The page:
Since this is the beginning of the year, I think that it might be best to touch on a few of the more seasonal topics.
There is nothing like bad weather to trigger a substantial number of questions from our residents about the city's snow removal efforts and policies. Basically, we operate on a list of priorities predicated by safety service.
When inclement winter weather is approaching, our Public Works Department makes certain that the snow plows and other equipment are fueled and ready to go.
In the meantime, our police and fire personnel generally act as our eyes and ears, monitoring conditions on our streets as they travel throughout the city.
When any of them note street conditions that require attention, they immediately notify the Public Works Department and crews are dispatched to salt the icy areas and begin plowing efforts as soon as snow begins to accumulate.
If the snow is moderate to heavy, three crews are deployed to keep the main streets (especially the state routes), hills and bridges open, and three crews are sent out to work the secondary streets. In addition, two crews are dispatched as needed to effect snow removal in the city parking lots and two workers are sent out to clean city-owned sidewalks and bridges. In all, at least 10 to 12 city workers are on the scene trying to keep ahead of the weather.
Our first priority is to keep the main arteries and feeder streets open for any emergency eventuality. Once these roadways have been sufficiently cleared, the crews begin on the secondary and residential streets.
Unless there is an emergency need, it is not the city's policy to clear alleys.
Beautiful as a snowfall can be, it does not come cheaply for the city. With salt running about $70 per ton, it is not unprecedented for a moderate to heavy snowfall (preceded by an ice storm) to cost us upward of $1,500 in salt alone.
We also add a liquid to the salt called "Geo-melt" which is a sugar beet derivative. This makes the salting effort much more effective in combating freezing rain and results in our having to use less rock salt, which, in turn, does less corrosive damage to our sewer system.
The final cost to the city, if we have a major snowstorm lasting a couple of days, could run in the neighborhood of $8,000 to $10,000 - especially if we have to pull in crews to work overtime.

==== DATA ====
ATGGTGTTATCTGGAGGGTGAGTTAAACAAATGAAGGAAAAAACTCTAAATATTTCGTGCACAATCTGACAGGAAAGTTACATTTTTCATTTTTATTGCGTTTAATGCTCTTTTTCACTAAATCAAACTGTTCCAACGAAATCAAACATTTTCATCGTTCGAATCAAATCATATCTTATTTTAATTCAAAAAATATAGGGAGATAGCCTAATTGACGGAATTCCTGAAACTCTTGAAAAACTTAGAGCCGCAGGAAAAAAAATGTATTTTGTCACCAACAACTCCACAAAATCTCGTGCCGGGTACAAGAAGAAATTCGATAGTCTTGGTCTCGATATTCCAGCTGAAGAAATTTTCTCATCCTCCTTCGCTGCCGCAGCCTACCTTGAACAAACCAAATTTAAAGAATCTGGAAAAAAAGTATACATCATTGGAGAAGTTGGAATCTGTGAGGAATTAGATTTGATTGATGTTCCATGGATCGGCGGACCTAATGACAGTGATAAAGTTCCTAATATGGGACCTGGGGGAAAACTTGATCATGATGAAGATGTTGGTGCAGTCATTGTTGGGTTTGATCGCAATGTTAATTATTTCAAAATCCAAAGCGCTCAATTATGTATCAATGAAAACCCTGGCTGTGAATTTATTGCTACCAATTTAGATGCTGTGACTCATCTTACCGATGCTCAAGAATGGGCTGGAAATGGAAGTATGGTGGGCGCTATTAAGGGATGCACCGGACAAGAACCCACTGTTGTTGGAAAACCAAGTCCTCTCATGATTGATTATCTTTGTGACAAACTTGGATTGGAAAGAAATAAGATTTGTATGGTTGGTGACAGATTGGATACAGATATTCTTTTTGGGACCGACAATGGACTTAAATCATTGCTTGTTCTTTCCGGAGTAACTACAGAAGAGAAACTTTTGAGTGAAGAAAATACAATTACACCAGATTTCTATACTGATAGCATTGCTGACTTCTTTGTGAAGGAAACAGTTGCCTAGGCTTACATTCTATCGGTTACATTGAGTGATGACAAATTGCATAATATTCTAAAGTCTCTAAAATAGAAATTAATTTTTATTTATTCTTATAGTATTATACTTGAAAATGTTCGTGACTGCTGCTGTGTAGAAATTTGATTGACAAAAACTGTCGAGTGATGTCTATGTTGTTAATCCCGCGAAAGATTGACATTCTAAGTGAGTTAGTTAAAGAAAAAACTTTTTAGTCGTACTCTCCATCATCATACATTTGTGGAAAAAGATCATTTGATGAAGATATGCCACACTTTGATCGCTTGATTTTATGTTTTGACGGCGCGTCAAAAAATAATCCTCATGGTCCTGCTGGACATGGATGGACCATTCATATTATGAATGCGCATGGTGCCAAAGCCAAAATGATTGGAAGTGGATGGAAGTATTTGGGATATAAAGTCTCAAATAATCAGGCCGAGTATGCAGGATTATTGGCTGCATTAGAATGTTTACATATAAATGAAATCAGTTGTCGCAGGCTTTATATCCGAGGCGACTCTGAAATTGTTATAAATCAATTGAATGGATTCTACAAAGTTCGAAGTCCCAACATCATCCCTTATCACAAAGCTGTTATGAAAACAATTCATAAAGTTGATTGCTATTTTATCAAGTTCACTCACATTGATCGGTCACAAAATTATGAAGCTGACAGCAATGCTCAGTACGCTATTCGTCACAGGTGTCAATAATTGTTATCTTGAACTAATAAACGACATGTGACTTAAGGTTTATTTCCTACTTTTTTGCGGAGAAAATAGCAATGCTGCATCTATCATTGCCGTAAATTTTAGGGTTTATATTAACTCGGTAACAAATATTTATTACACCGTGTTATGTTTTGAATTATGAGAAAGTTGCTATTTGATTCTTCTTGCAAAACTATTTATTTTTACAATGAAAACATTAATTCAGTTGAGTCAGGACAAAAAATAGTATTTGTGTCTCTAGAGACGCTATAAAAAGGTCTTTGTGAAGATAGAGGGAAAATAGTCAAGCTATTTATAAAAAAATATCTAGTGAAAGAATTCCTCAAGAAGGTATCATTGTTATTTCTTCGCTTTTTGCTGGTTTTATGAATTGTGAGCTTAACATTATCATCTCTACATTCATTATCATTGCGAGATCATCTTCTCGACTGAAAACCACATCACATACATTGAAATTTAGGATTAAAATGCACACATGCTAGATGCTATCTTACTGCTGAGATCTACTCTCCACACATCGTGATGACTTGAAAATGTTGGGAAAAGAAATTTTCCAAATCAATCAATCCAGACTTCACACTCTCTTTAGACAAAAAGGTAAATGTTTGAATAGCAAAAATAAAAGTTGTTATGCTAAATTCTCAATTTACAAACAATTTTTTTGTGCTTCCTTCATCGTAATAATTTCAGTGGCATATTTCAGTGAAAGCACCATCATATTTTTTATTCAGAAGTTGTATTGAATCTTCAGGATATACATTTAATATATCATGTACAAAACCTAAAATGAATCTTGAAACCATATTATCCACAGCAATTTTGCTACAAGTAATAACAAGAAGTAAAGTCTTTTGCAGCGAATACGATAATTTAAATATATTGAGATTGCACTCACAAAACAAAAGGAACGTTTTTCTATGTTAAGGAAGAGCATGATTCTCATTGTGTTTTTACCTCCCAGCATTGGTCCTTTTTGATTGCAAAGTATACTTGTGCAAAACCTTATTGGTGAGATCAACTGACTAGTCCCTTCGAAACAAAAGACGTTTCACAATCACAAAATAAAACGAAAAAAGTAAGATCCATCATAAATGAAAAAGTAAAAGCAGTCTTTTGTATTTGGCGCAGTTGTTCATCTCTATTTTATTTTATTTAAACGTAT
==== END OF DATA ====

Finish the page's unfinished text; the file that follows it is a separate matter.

The deadline for filing and paying the 2009 city of Tiffin income tax for individuals and calendar-year-end businesses is April 15.
The filing of a city tax return is mandatory for all residents with earned taxable income and non-residents who conduct a business or service in Tiffin.
Even those wage earners who owe no taxes are still required to file a return along with a W-2.
Tax returns may be filed and paid at the City Hall Annex, 53 E. Market St., between 8:30 a.m. and 4 p.m. weekdays. There also is a drop box to the left of the front door for those who cannot make it to the office during work hours.
If you need a tax form, they are available at the Tiffin-Seneca Public Library, the post office or on our Web site at www.tiffinohio.gov. Anyone who has questions regarding filing a tax return may call the tax department at (419) 448-5405.
City services and finances
As reported by Finance Director Gwynn Reinhart, the city's income tax revenue for 2009 was down more than 10 percent or about $700,000 from the preceding year. Consequently, this has mandated a number of cost savings measures, the most important of which are cuts in personnel.
Even though our non-represented employees have sustained a 7-percent wage cut since last May and the represented employees have given concessions and been subject to some layoffs, our city workforce is down considerably from 2004.
In 2010, the fire department will be down a total of five people and police will be down five people as well. Public Works will be down three employees and all of the seasonal groundskeepers. The finance office is down one full time employee and is using a part-time worker to help offset another full-time position. Also, the technology position created by city council last fall will go unfilled at least until late this year.
Every department is feeling the pinch, but all employees are demonstrating dedication and professionalism. I am confident that things will improve, but I feel that the local economic rebound will be slow and gradual. In the meantime, the administration and employees will be doing everything to maintain the highest level of city services.
As always, if you have any concerns, suggestions or questions about any issues facing the city, please feel free to write to me c/o 51 E. Market St., Tiffin OH 44883 or e-mail me at firstname.lastname@example.org. You may call my office at (419) 448-5401 or stop by without an appointment, but to ensure that I am available, please call ahead.